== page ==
For the past two centuries we've been digging up coal and burning it. We've burned coal for space heating--far more convenient than firewood!--and to fire steam boilers for locomotives, pumps (first, to de-water the coal mines and get even more coal), power turbines, and smelting steel.
For over 100 years we've been drilling oil and then gas wells, piping the gas to market (heating, industrial processes, fertilizer), and refining crude oil to gasoline, kerosene, and heavier oil, while burning the oil distillates in cars, trucks, SUVs, motorcycles, taxis, buses, ships, trains, planes, tractors, ATVs, jet skis, dragsters, Indy cars, rally cars, funny cars, monster trucks... A lot of 'sports' entertainment relies on the excitement value of seeing which powerful gasoline engine will carry which daredevil competitor the fastest--or jump the farthest over other, less gigantic vehicles. I looked at photos and TV shows of a whole lot of these internal-combustion powerhouses. Every boy in my school drew pictures of 'cool' cars, and collected HotWheels(TM) toy cars. The coolest of all had to be Sizzlers - tiny battery-powered speedsters we raced around the FatTrack(TM) until they needed recharging. (Hey, electric vehicles in the 70's!)
The fossil fuel sector is an historic stand-out: it transformed our global society into a hyper-connected, always-on-the-move rat race/traffic jam. Today we routinely catch flights halfway around the world, hop 14-storey cruise ships (all you can eat!), and order a lot of stuff online which was built far away, perhaps shipped by vast container ship, rail and/or tractor-trailer to the Giant Warehouse. Then it was packaged up just for us, barcode labelled and dispatched to us - perhaps by air freight, then onto a delivery van right to our door (or if you still go to 'stores,' the whole chain still worked to get your cornucopia of products onto the store shelves.)
Think of how many internal combustion engines were needed in that supply chain--then consider how many times a day items are loaded up and sent via whatever fossil-fueled vehicle. There are now well over a billion internal combustion engines
worldwide--hundreds of millions of passenger and freight vehicles, plus tractors, mowers, pumps, generators, ...
Modern civilization is exquisitely dependent on the internal combustion engine.
Is this a problem?
Two distinct issues arise when we reflect on the vast scale and breathtaking rate of growth of the fossil fuels and the hardware in which we burn them: 'peak oil', and the greenhouse effect. I'll get into the issue of greenhouse gas emissions later; here, let me first focus on fossil fuel limits. First, these resources cannot be infinite, and a day must come when we can no longer go on increasing the volume produced. This is summed up in the concept of 'peak oil': that we must face the inevitability that the earth will eventually stop yielding as much oil (and gas and coal) as we have been demanding. The best case for geological limits on oil extraction that I've seen is Ken Deffeyes' book Hubbert's Peak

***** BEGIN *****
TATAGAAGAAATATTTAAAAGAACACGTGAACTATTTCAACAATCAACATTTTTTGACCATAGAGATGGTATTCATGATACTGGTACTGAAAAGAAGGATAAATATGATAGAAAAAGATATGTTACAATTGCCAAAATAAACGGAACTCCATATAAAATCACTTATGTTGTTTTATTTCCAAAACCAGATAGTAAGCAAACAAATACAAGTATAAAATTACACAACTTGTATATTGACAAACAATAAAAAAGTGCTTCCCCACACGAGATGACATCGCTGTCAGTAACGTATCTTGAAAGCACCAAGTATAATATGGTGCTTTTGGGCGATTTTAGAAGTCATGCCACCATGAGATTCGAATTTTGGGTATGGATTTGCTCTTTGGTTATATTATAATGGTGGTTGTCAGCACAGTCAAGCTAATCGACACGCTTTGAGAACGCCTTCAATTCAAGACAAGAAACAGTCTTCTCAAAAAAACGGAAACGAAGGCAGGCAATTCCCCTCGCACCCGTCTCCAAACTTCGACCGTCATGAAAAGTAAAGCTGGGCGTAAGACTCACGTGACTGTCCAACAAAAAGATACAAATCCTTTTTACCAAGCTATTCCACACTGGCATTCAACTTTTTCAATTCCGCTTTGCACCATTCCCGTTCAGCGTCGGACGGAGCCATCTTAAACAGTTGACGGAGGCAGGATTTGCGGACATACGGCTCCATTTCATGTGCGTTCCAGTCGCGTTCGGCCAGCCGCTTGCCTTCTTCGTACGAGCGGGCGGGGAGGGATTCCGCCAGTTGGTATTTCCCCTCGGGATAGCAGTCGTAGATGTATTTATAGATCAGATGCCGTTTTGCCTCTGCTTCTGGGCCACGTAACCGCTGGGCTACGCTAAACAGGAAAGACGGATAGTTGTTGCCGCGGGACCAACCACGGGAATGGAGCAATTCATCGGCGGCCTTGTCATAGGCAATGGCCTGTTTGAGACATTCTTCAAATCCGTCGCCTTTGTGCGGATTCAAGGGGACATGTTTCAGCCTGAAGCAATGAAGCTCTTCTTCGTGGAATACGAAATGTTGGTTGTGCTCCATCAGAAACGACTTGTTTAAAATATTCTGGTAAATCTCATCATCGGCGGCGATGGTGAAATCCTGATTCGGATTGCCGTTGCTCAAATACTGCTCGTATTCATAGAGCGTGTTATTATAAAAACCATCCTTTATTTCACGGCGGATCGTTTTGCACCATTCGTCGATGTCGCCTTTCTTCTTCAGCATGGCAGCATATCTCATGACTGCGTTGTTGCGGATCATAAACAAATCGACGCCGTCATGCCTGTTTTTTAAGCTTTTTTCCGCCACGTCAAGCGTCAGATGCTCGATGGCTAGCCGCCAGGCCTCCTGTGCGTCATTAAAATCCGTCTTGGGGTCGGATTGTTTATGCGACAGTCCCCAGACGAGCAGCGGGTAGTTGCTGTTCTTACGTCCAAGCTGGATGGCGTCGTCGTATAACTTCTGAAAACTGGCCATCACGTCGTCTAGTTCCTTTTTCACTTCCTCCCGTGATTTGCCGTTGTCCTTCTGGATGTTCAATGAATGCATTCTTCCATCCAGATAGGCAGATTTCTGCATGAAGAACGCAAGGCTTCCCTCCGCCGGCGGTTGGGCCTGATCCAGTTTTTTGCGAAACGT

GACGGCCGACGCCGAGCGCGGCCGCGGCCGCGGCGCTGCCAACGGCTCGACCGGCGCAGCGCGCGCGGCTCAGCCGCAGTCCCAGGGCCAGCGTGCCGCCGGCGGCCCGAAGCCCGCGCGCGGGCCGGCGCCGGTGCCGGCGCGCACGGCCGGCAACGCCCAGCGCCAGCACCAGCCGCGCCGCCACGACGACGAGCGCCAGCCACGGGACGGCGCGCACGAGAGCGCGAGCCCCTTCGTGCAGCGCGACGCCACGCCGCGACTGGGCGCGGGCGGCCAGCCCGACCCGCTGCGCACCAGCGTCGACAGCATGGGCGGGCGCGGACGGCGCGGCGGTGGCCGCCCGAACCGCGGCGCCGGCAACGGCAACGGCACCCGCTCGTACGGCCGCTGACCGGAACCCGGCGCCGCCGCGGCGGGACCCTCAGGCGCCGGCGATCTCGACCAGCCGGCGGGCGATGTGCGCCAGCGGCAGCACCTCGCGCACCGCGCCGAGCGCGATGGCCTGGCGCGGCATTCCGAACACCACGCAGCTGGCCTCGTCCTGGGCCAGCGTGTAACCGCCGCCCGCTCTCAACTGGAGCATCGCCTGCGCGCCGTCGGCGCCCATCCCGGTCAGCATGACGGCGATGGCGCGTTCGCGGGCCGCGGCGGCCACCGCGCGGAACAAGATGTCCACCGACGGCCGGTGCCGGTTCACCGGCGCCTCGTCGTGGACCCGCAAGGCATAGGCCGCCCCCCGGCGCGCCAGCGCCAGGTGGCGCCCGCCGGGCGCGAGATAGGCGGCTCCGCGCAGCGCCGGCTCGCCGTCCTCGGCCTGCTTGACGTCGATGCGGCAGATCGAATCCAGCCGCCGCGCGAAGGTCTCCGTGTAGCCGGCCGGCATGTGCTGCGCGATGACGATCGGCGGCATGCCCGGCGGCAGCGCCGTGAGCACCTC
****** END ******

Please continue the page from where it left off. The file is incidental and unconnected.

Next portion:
. Here's a good review of Deffeyes
' recent work. The website http://peakoil.com/
offers readers plenty of info on this viewpoint.
For a while, the concept of peak oil started to take root, impacting investors and even the world of policy. But it has always been held at bay as a 'fringe' movement. The powerful fossil fuel sector wanted no part of coming to terms with this, and free market fundamentalists clung to the blind faith that whatever we are going to need in the future, the 'magic of the marketplace' will always deliver it, somehow. Talk of ultimate limits remained anathema to this mindset.
Many more of us, mostly not wedded to such extreme ideology, still choose not to take the step back to look at these questions. The economy is ticking along, utterly reliant on ever more oil wells. It has to work. Don't ask me whether future generations will have the luxury of carrying on burning fuels as we've always been able to do -- too much for me to think about!
After a brief spell of very high oil prices, where it appeared that the 'peakers' may have been vindicated, oil prices fell as hydraulic fracturing methods came into play on a large scale. The U.S. is less dependent on imported oil than it has been in many decades.
One might try to point out that this new technique only delays the inevitable reckoning; that 'fracking' for oil is a lot more intrusive and disruptive to local residents, and it too must at some point hit a peak beyond which it can grow no further and must over time start to decline. So far, though, the extra time that fracking has bought the U.S. has pushed these considerations far off the front page, or the top-of-mind. Trump's EPA Administrator Scott Priutt feels justified in seeking to cancel established regulations
setting fleet fuel economy improvement targets for the coming years. Go ahead, keep making and driving gas guzzlers -- we'll just keep fracking til we've got wells on every block.
What, me worry?